Most popular stories of 2020

Our 5 most read stories of 2020

It's always something of a mystery to see what most touches readers. Black food sovereignty, DuPont's pollution, fracking and horses—this year's most read stories from our newsroom reflect true diversity in the world of environmental health.


We were delighted to see that whether essay, straight science reporting, explainer piece, or investigative feature, our work can reach millions.

Don't miss out, see what others have been reading. Below are our top five most read stories from the past year.

1. We don't farm because it's trendy; we farm as resistance, for healing and sovereignty

For more than 150 years, from the rural South to northern cities, Black people have used farming to build self-determined communities and resist oppressive structures that tear them down.

2. A lasting legacy: DuPont, C8 contamination and the community of Parkersburg left to grapple with the consequences

"We all have stories of friends and family, neighbors, dying too young or being diagnosed with various medical problems"

3. Coronavirus, climate change, and the environment

A conversation on COVID-19 with the director of Harvard University's Center of Climate, Health and the Global Environment.

4. Fracking linked to rare birth defect in horses: Study

A new study has uncovered a link between fracking chemicals in farm water and a rare birth defect in horses—which researchers say could serve as a warning about fracking and human infant health.

5. Organic diets quickly reduce the amount of glyphosate in people’s bodies

A new study found levels of the widespread herbicide and its breakdown products reduced, on average, more than 70 percent in both adults and children after just six days of eating organic.

Banner photo: Tracy Danzey grew up in polluted Parkersburg, West Virginia. (Courtesy Seth Freeman Photography)

Revisit the stories and words that most resonated with our readers.

Remembering Hurricane Agnes’ impact on Pittsburgh, 50 years later

It’s been half a century since Agnes delivered its devastating downpours. But decades later, the hurricane’s legacy lives on for those who witnessed it and those who study storms of similar proportions.

Sunrise in the woods

Get our Good News newsletter

Get the best positive, solutions-oriented stories we've seen on the intersection of our health and environment, FREE every Tuesday in your inbox. Subscribe here today. Keep the change tomorrow.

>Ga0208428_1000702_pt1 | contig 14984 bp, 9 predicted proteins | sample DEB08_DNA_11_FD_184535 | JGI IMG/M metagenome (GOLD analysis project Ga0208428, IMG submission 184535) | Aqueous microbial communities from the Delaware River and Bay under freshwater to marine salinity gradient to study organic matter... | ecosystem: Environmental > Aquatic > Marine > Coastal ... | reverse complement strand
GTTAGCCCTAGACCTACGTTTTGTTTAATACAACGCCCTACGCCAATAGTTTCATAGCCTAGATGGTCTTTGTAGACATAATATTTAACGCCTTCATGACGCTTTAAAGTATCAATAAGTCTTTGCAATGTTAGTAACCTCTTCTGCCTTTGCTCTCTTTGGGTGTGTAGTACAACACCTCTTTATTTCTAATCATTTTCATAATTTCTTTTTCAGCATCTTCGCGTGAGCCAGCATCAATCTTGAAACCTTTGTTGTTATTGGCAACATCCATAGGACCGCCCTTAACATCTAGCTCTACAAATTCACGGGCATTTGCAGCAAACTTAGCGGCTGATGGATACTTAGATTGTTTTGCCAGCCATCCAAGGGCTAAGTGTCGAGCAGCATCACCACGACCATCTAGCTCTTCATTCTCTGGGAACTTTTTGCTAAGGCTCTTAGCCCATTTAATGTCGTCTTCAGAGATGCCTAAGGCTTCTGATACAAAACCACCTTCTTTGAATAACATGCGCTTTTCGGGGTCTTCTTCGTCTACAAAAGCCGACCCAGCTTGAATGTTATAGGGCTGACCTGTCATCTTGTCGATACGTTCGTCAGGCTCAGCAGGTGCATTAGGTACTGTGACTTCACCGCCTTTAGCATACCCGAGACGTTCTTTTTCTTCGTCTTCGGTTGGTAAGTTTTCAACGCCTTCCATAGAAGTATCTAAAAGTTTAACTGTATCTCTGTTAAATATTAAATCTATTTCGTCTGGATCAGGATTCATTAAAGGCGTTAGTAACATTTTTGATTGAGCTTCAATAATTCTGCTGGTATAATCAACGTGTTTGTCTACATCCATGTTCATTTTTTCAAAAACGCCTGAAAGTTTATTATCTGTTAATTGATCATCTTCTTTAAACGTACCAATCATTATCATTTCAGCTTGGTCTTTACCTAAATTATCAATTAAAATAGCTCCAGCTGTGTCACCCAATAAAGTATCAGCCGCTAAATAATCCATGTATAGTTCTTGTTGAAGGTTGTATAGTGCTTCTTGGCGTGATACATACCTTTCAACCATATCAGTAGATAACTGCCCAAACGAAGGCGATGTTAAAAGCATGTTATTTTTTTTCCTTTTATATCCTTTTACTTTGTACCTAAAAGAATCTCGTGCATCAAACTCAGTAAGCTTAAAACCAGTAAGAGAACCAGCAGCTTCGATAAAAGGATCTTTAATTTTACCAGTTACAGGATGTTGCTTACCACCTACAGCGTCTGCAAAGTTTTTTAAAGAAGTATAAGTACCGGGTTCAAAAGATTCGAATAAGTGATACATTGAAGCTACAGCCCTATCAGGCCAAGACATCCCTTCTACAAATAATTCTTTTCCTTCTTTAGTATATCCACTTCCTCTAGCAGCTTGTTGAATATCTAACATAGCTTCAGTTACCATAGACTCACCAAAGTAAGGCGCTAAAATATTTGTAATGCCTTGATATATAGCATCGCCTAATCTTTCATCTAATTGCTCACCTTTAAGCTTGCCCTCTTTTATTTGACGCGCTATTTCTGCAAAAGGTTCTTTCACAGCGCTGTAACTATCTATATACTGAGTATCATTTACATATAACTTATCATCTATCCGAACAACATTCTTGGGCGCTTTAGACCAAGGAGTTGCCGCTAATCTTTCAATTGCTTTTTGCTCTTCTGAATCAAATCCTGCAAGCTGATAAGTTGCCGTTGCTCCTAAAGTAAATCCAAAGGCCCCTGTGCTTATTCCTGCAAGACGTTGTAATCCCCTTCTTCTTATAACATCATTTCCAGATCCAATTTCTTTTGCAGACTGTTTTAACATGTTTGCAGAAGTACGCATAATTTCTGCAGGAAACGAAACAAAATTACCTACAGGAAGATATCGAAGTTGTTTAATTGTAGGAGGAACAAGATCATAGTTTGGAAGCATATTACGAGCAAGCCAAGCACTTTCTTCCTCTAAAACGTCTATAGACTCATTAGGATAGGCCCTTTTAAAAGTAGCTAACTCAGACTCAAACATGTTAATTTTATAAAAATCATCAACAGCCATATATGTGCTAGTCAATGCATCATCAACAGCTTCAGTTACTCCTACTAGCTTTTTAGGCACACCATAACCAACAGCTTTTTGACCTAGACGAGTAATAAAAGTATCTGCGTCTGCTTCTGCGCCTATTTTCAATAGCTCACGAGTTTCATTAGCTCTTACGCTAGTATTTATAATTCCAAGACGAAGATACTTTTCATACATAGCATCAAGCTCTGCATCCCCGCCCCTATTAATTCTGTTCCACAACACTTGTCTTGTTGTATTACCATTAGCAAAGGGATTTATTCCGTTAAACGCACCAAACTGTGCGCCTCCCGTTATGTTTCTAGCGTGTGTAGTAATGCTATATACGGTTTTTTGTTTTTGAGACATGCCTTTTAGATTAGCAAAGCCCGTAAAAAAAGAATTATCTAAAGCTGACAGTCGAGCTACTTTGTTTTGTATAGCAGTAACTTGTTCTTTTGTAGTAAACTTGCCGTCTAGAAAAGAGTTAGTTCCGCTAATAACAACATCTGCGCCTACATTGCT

Australia ‘ill-prepared’ for food insecurity driven by war and climate crisis, former defence leaders say

Australia is badly prepared for food insecurity fuelled by the climate crisis and war, former military leaders have warned.

DOE keeps hiring oil industry public relations firm

The Department of Energy retained a global public relations firm with longstanding fossil fuel ties, continuing a practice that ramped up during the Trump administration.

Redesign around Notre-Dame to keep tourists moving and lower temperatures

Plans call for more trees around the famed Paris cathedral, which is being rebuilt after a devastating 2019 fire, and for a cooling system in front of the building.

Global warming causes fewer tropical cyclones

By the early 2010s there were about 13 percent fewer storms across all oceans than there were in the late 19th century, according to a new study published on Monday in Nature Climate Change.

Scientists grow food in complete darkness using artificial photosynthesis

Researchers say that a new breakthrough could lead to new ways of growing food in a world wracked by climate change.

World is not going to avoid 1.5C global warming 'tipping point', researchers warn

Two scientists have reviewed data around global warming, and concluded that the battle to limit global warming to 1.5 Celsius by 2050 is doomed.
From our Newsroom
Global Warming: Why the problem is worse – and solutions simpler – than you thought

Global Warming: Why the problem is worse – and solutions simpler – than you thought

Noted ecologist John Harte offers a fresh take on the dire topic of climate change.

Colorado fracking

Colorado is the first state to ban PFAS in oil and gas extraction

The toxic “forever chemicals” are used in fracking wells across the country.

gun control

Peter Dykstra: Gun and climate change delusions

Millions here suffer from twin hallucinations: Guns don’t cause our mass shootings, and the climate isn’t changing.

Op-ed: An engine for social justice leads the way to change

Engine for social justice leads to change

Virginia Organizing's 27-year history as a role model for The Daily Climate

Using comedy to combat climate change

Using comedy to combat climate change

The Climate Comedy Cohort aims to help comedians infuse climate activism into their creative work.

roe v. wade

Derrick Z. Jackson: Roe v. Wade draft bodes ill for air, wetlands and the EPA

Justice Alito’s longstanding consistency in wanting to restrict EPA authority makes it transparent where he wants the court to go.

Stay informed: sign up for The Daily Climate newsletter
Top news on climate impacts, solutions, politics, drivers. Delivered to your inbox week days.